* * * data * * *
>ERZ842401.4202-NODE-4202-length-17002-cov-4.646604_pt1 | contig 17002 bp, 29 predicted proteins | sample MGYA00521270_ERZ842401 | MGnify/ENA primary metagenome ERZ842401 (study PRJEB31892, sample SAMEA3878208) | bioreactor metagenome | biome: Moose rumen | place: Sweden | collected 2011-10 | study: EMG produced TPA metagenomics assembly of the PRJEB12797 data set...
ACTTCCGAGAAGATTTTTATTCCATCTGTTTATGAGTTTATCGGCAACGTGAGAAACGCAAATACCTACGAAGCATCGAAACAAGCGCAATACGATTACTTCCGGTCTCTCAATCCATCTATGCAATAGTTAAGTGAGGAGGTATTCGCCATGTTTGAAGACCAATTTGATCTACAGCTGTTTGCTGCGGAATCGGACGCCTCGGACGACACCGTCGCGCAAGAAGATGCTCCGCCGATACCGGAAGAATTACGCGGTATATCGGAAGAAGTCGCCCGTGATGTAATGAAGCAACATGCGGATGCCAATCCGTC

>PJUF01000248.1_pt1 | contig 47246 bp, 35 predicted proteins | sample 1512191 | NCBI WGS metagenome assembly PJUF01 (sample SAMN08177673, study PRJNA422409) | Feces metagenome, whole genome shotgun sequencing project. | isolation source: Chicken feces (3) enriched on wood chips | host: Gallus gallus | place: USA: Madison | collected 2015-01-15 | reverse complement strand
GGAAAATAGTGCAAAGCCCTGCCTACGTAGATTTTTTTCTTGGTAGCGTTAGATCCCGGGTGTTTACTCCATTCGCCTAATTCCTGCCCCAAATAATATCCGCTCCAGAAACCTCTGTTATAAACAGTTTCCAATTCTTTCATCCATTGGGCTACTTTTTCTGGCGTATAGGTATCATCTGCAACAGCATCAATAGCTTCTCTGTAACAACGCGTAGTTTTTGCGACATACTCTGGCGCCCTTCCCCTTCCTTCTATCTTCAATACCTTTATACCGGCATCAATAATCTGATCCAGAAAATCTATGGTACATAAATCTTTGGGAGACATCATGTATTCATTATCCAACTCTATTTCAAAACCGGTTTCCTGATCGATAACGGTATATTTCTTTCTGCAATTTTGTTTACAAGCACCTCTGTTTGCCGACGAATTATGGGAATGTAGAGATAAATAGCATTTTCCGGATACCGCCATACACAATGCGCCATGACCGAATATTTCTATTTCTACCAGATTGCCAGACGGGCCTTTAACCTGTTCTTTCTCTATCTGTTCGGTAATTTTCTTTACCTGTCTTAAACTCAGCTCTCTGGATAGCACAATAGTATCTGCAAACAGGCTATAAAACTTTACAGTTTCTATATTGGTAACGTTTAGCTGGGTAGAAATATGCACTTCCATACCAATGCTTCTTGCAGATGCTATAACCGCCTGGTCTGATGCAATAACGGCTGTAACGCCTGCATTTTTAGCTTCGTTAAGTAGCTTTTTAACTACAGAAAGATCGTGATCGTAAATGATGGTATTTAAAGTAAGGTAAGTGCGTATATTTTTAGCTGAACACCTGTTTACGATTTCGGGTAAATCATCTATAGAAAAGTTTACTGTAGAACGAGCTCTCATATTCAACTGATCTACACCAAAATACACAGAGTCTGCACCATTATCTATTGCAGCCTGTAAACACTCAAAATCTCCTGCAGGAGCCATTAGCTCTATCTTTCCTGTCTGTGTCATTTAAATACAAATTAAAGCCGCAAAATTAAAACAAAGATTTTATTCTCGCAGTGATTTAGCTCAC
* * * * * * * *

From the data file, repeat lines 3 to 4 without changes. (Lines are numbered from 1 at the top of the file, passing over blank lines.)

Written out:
>PJUF01000248.1_pt1 | contig 47246 bp, 35 predicted proteins | sample 1512191 | NCBI WGS metagenome assembly PJUF01 (sample SAMN08177673, study PRJNA422409) | Feces metagenome, whole genome shotgun sequencing project. | isolation source: Chicken feces (3) enriched on wood chips | host: Gallus gallus | place: USA: Madison | collected 2015-01-15 | reverse complement strand
GGAAAATAGTGCAAAGCCCTGCCTACGTAGATTTTTTTCTTGGTAGCGTTAGATCCCGGGTGTTTACTCCATTCGCCTAATTCCTGCCCCAAATAATATCCGCTCCAGAAACCTCTGTTATAAACAGTTTCCAATTCTTTCATCCATTGGGCTACTTTTTCTGGCGTATAGGTATCATCTGCAACAGCATCAATAGCTTCTCTGTAACAACGCGTAGTTTTTGCGACATACTCTGGCGCCCTTCCCCTTCCTTCTATCTTCAATACCTTTATACCGGCATCAATAATCTGATCCAGAAAATCTATGGTACATAAATCTTTGGGAGACATCATGTATTCATTATCCAACTCTATTTCAAAACCGGTTTCCTGATCGATAACGGTATATTTCTTTCTGCAATTTTGTTTACAAGCACCTCTGTTTGCCGACGAATTATGGGAATGTAGAGATAAATAGCATTTTCCGGATACCGCCATACACAATGCGCCATGACCGAATATTTCTATTTCTACCAGATTGCCAGACGGGCCTTTAACCTGTTCTTTCTCTATCTGTTCGGTAATTTTCTTTACCTGTCTTAAACTCAGCTCTCTGGATAGCACAATAGTATCTGCAAACAGGCTATAAAACTTTACAGTTTCTATATTGGTAACGTTTAGCTGGGTAGAAATATGCACTTCCATACCAATGCTTCTTGCAGATGCTATAACCGCCTGGTCTGATGCAATAACGGCTGTAACGCCTGCATTTTTAGCTTCGTTAAGTAGCTTTTTAACTACAGAAAGATCGTGATCGTAAATGATGGTATTTAAAGTAAGGTAAGTGCGTATATTTTTAGCTGAACACCTGTTTACGATTTCGGGTAAATCATCTATAGAAAAGTTTACTGTAGAACGAGCTCTCATATTCAACTGATCTACACCAAAATACACAGAGTCTGCACCATTATCTATTGCAGCCTGTAAACACTCAAAATCTCCTGCAGGAGCCATTAGCTCTATCTTTCCTGTCTGTGTCATTTAAATACAAATTAAAGCCGCAAAATTAAAACAAAGATTTTATTCTCGCAGTGATTTAGCTCAC